In my previous blog post, Do You Have an Out of Control Teen?, I stated that the essential questions you need to worry about when questioning your teen’s behavior are:
- Are your teen’s actions morally wrong?
- Are your teen’s actions self-destructive?
- Are they harming anybody outside of themselves?
- Are there any real consequences that could adversely affect their life and/or future?
If you can answer a solid yes to any of those questions, then I’m glad you’re reading this.
First, let’s clarify a few things, “out of control” is a popular phrase among parenting “experts” and high school guidance counselors. However, “out of control” is not an adequate description of what your teen is going through or doing.
If they’re hurting themselves or somebody else, if they are self-sabotaging themselves, it is not only because they are in pain, are angry, or are frustrated, but also because they feel that they lack the language, security, or opportunity to express it.
This is one of the truths that stare us in the face every day despite our best efforts to ignore it: Healthy, well-balanced individuals don’t hurt themselves or other people.
If your teen is doing either of those things, then they have a problem.
As the person who is responsible to help guide your teen, you need to be active in helping them address these problems. You are already taking a great step, by reading this article and being open to the solutions presented here.
Let’s internalize what is going on with our teen, right now.
Think back on a time when you were angry.
- What were you angry about?
- Did someone say something insensitive to you?
- Were you late for an event because you couldn’t find your keys?
I guarantee that every single incident of anger and pain you’ve ever had is due to life feeling wrong or unfair. And the anger came from feeling like you were powerless to fix that unfairness or right that wrong.
- What happened when you didn’t address your anger?
- Did you walk around in a bad mood all day?
- Snap at your spouse?
- Drive angry?
- Devour an entire cheesecake by yourself?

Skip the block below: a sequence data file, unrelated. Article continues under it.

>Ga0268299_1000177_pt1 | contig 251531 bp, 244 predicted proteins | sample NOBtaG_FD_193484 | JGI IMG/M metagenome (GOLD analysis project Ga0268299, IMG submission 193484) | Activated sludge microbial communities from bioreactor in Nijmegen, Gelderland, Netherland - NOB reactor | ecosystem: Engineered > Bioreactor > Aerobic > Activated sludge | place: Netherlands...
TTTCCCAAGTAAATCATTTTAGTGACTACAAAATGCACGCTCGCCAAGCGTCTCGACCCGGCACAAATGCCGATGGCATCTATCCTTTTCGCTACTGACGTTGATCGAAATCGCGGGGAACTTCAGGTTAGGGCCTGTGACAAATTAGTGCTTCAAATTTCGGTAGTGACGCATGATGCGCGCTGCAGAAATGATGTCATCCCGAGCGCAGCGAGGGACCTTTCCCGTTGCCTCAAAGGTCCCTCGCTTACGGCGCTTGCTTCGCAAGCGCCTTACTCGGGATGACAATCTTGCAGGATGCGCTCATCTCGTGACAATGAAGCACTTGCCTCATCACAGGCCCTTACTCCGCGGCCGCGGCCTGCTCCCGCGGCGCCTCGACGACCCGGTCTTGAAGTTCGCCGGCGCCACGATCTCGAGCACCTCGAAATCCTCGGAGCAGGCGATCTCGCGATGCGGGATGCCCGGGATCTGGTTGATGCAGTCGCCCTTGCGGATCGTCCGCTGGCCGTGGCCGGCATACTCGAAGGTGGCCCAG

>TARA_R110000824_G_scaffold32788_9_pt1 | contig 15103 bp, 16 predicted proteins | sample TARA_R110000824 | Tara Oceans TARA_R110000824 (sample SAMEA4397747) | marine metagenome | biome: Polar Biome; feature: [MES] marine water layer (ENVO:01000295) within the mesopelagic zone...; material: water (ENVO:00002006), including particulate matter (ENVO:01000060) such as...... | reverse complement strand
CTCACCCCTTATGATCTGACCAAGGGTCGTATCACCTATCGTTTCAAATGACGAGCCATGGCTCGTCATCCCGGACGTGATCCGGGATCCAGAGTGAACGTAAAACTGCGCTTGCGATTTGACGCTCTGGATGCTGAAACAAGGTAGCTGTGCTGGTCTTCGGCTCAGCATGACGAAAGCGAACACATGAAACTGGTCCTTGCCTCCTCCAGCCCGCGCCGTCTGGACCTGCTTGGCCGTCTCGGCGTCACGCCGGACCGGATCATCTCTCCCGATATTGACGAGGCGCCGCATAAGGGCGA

- Did you do these things because you felt like you didn’t have any control over your situation?
You felt angry and you made poor choices because you felt you were unable to deal with what made you angry.
Why would your teen behave any differently?
The only difference between the two of you is that, you, as a parent, have had a small lifetime to learn how to manage your feelings and resolve your problems, whereas your child is just beginning to learn how.
As people, we try to forget painful experiences.
Yet, in order to empathize with your teen, you’re going to need to recall what it was like when you were first learning how to manage and properly acknowledge your emotions. You need to step into the shoes of your teen’s reality, and think about what would have helped you in those types of situations.
They need the benefit of your experience, without the harshness of judgement or criticism.
You need to give your children the tools and the safety to communicate with you when they’re angry about something and don’t know what to do.
If you open a conversation by condemning and shouting about whatever it is they’ve recently done, your teen will most likely shut you out.
The resulting “conversation” (if there is one) will be a lengthy monologue, you-to-them, instead of actually addressing the root of the problem.
When someone talks to you in this manner, do you actually listen or absorb anything being said?
I didn’t think so.
Well your teen is even more unlikely to listen to a lengthy lecture on their behavior, if this is the way you approach the subject
[For some additional guidance on talking to your teen, and how to know if you’re giving them the most effective and fulfilling attention, please read my article How to Talk to Your Teen.]
Also, if you’re angry about something your child has done and you yell at them for it, ask:
- Why are you yelling?
- You’re angry, right?
- Why are you angry?
Because something is wrong, and you feel powerless to fix it.